A number of grass-roots groups have leaped into the tar sands fray since late last year, when the specter of the yearlong Kearl Module Transport Project raised its head. Imperial Oil, the Canadian arm of ExxonMobil, wants to move 207 modules through Missoula and western Montana to the Kearl oil sands starting this fall.

They would be among the largest and heaviest loads the state's roads have ever seen - too large, Imperial/Exxon said, to fit under interstate underpasses or through railroad tunnels and avalanche sheds in the Rockies.

The company is waiting for oversized load permits from the Montana and Idaho transportation departments. Montana is currently reviewing Imperial/Exxon's responses to public comment in an environmental assessment, which Missoula city and county officials have maintained is not a sufficient environmental review.

Some protesters have decried the harm the project could do to roads, rivers, recreation and tourism; others the fact the $250 million modules were manufactured in Seoul, South Korea, rather than in Canada or stateside; still others the appearance that the Kearl project will establish a permanent high-and-wide corridor through western Montana.

Many have focused on the same thing Bellingham is protesting, the damage and potential damage that mining the tar sands will have on the ecosystems of Alberta.

They've considered, but so far stopped short, of calling for a resolution that Missoula make itself a "tar sands-free zone," much as the county declared itself a nuclear-free zone in 1978.


Zack Porter, who helped organize a rally against the Kearl project along Reserve Street in July, said Missoula would not be any worse off for not being connected to the tar sands network.

"We're not going to be two-faced in our approach to this issue," Porter said. "We know there are domestic sources of fossil fuels, as well as renewable energy sources, that can more than make up for the loss of fuel coming from the most environmentally destructive project on Earth, which is the tar sands.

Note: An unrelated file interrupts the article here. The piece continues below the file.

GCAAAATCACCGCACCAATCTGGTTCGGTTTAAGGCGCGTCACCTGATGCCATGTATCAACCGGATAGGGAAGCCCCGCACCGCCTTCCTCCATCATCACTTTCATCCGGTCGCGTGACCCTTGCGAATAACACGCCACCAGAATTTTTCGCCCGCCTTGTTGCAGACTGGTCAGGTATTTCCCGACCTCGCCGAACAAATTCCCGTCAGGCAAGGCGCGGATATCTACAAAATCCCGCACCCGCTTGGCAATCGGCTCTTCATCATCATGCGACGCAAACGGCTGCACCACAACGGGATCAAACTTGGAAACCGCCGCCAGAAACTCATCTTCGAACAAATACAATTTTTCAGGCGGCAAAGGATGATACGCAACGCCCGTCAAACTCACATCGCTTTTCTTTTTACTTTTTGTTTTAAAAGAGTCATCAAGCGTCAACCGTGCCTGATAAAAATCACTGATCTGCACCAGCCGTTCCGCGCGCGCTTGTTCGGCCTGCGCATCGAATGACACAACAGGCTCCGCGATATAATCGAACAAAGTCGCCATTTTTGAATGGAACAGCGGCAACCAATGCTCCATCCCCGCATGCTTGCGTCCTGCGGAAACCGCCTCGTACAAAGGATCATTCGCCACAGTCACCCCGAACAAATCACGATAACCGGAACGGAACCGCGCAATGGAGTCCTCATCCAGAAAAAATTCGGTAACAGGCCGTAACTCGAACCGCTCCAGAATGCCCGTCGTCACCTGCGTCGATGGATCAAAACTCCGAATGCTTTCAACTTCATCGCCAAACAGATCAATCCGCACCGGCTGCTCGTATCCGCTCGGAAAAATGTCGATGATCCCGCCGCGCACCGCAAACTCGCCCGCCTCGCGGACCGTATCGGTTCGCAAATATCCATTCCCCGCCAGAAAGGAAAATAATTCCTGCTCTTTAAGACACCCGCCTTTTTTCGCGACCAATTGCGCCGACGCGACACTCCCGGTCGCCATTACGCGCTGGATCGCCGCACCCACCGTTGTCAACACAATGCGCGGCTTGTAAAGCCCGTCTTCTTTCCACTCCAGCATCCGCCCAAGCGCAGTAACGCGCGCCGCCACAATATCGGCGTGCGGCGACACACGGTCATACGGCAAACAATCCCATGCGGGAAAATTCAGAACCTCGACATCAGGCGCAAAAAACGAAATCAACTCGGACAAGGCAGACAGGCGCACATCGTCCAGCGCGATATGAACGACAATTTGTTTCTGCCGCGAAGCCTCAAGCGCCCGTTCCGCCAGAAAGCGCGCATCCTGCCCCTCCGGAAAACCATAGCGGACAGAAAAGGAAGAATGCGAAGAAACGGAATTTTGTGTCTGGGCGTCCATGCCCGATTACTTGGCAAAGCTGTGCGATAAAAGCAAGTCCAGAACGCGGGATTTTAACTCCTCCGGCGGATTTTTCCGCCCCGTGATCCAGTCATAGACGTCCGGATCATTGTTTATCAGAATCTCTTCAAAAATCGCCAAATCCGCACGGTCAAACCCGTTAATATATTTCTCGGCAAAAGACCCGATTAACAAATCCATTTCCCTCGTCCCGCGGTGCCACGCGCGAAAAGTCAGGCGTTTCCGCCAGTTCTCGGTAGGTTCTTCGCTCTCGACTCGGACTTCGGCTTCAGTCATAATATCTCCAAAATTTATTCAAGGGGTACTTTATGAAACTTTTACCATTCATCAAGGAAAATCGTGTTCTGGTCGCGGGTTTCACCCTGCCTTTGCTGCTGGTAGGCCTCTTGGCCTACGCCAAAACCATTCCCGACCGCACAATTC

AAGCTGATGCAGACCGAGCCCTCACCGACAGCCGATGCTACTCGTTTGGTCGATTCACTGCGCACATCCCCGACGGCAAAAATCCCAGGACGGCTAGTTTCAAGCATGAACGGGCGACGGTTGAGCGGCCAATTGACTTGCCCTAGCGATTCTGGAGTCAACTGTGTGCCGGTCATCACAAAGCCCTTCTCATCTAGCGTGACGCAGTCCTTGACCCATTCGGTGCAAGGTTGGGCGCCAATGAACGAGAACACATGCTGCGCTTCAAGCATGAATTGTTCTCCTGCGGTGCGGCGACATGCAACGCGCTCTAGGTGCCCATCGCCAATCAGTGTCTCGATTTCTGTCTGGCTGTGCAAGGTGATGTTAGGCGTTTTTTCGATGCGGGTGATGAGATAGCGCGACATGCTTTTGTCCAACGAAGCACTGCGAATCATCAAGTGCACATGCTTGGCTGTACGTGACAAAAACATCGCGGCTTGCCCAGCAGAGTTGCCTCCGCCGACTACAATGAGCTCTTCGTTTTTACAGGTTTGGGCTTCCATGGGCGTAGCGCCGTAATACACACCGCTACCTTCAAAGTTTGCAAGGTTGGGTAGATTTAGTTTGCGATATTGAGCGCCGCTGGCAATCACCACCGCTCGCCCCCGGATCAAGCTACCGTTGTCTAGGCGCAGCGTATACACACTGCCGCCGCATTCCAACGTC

"It's the sanctioned equivalent to the BP oil disaster, going on every day in northern Alberta."

Missoula County Commissioner Michele Landquist has publicly stated her distaste for the Kearl project. Would she consider declaring the county a tar sands-free zone?

"Boy, in an ideal world, yes," Landquist said. "But is this an ideal world? No. We'd certainly have to have a lot more information about it before we would or could do something like that. But it's really thought-provoking."

Those in the oil industry, both the profiteers and the regulators, have a hard time understanding such thinking.

Galt said the United States' No. 1 source of imported oil, offshore or on, comes from Canada.

Without crude from Canadian oil sands, "this country would be in a world of hurt, and that's the truth," said Galt. "My (Montana) oil producers compete with Canadian producers, but at the same time, from a U.S. perspective, aren't we better off bringing our crude out of Canada, or out of Venezuela or Saudi Arabia or Iran or Iraq?"

Canada, Galt said, is "our ally, it's an unprotected border, it's our biggest trading partner. I mean, it seems to me it makes sense."

Report Kim Briggeman can be reached at 523-5266 or at kbriggeman@missoulian.com.